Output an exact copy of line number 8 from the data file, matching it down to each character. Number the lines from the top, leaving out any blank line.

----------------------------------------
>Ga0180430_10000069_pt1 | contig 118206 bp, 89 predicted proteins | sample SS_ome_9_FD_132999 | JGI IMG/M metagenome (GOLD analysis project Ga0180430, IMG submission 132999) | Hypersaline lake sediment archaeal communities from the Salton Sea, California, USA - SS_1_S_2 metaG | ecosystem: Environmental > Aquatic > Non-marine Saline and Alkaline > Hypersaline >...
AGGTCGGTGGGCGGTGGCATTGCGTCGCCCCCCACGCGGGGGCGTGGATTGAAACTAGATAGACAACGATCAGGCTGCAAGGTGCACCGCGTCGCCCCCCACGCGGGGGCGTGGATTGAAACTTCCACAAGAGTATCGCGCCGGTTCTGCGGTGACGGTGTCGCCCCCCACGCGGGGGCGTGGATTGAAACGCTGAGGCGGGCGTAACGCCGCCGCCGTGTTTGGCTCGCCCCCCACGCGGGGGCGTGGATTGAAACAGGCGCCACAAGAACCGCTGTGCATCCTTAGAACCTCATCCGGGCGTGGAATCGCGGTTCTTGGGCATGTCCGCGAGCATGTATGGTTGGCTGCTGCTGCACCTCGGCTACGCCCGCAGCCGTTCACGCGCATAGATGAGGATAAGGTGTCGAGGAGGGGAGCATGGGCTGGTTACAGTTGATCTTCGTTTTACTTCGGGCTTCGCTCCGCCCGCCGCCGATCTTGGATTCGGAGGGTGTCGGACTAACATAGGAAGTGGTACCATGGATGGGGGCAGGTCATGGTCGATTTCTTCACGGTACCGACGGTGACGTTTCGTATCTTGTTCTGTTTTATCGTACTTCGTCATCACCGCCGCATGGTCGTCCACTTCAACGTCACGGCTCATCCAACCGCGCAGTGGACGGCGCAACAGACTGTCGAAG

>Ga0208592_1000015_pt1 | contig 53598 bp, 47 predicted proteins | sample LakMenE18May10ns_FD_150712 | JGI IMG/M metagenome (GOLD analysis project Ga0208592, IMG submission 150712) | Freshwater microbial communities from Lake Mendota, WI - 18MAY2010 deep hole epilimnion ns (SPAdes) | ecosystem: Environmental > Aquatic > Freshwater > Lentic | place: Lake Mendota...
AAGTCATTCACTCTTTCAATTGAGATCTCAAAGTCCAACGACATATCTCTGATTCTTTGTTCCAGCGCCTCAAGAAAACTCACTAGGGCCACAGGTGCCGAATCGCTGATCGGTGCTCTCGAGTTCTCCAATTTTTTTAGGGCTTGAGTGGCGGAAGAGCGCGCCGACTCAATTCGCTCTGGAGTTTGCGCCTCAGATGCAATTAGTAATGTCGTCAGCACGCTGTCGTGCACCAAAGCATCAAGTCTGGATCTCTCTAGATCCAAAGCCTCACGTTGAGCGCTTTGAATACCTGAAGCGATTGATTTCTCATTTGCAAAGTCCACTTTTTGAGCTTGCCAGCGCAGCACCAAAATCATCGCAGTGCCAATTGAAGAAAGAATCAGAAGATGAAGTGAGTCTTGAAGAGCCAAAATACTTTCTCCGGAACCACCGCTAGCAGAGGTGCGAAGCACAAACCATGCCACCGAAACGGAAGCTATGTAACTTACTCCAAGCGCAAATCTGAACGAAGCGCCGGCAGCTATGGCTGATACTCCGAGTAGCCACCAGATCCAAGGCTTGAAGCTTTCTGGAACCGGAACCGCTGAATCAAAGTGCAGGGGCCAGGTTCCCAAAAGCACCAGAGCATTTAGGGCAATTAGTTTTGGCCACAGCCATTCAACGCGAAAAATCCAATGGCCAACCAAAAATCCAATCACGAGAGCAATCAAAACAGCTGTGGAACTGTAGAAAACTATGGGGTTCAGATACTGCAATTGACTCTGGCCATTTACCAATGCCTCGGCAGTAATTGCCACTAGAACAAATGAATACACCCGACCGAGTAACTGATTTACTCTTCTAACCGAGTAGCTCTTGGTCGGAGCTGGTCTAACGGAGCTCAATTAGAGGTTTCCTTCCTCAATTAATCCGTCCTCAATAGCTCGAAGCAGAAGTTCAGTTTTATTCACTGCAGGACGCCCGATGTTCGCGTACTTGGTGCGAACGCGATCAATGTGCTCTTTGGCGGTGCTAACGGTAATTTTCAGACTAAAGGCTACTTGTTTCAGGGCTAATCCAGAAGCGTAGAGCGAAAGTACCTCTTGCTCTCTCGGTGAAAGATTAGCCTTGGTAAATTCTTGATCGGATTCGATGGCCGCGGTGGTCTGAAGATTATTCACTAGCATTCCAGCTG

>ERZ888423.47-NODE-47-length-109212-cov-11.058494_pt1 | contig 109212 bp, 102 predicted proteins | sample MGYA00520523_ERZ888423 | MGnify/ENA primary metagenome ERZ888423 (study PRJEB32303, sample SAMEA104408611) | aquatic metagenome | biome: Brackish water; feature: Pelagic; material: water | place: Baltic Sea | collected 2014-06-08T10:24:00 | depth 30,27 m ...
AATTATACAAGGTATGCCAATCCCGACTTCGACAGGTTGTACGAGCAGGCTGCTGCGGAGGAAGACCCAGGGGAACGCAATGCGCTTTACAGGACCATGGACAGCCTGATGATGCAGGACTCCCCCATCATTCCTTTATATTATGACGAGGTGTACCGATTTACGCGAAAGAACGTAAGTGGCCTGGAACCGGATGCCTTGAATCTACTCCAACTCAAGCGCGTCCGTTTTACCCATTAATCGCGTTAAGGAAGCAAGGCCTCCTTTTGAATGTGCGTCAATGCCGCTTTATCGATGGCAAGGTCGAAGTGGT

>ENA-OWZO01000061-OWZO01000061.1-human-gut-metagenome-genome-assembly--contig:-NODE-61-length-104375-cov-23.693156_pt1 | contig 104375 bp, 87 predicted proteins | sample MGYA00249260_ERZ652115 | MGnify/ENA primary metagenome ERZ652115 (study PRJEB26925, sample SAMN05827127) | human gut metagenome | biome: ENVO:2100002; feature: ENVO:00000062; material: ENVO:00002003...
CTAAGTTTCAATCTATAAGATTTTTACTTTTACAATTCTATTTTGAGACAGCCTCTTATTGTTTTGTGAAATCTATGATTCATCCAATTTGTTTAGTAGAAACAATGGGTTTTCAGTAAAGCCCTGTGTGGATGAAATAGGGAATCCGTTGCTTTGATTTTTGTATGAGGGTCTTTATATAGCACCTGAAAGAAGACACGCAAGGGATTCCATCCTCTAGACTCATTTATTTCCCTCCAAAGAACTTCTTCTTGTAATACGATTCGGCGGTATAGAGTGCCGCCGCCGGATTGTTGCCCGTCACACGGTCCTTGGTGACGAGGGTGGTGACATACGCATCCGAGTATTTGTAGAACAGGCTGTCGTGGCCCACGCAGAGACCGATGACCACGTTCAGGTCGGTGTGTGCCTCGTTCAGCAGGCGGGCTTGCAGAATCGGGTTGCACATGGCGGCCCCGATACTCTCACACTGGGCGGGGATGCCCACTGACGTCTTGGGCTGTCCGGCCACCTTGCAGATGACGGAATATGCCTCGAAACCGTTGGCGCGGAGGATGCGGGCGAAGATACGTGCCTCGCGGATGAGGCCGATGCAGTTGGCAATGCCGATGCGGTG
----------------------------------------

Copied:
CTAAGTTTCAATCTATAAGATTTTTACTTTTACAATTCTATTTTGAGACAGCCTCTTATTGTTTTGTGAAATCTATGATTCATCCAATTTGTTTAGTAGAAACAATGGGTTTTCAGTAAAGCCCTGTGTGGATGAAATAGGGAATCCGTTGCTTTGATTTTTGTATGAGGGTCTTTATATAGCACCTGAAAGAAGACACGCAAGGGATTCCATCCTCTAGACTCATTTATTTCCCTCCAAAGAACTTCTTCTTGTAATACGATTCGGCGGTATAGAGTGCCGCCGCCGGATTGTTGCCCGTCACACGGTCCTTGGTGACGAGGGTGGTGACATACGCATCCGAGTATTTGTAGAACAGGCTGTCGTGGCCCACGCAGAGACCGATGACCACGTTCAGGTCGGTGTGTGCCTCGTTCAGCAGGCGGGCTTGCAGAATCGGGTTGCACATGGCGGCCCCGATACTCTCACACTGGGCGGGGATGCCCACTGACGTCTTGGGCTGTCCGGCCACCTTGCAGATGACGGAATATGCCTCGAAACCGTTGGCGCGGAGGATGCGGGCGAAGATACGTGCCTCGCGGATGAGGCCGATGCAGTTGGCAATGCCGATGCGGTG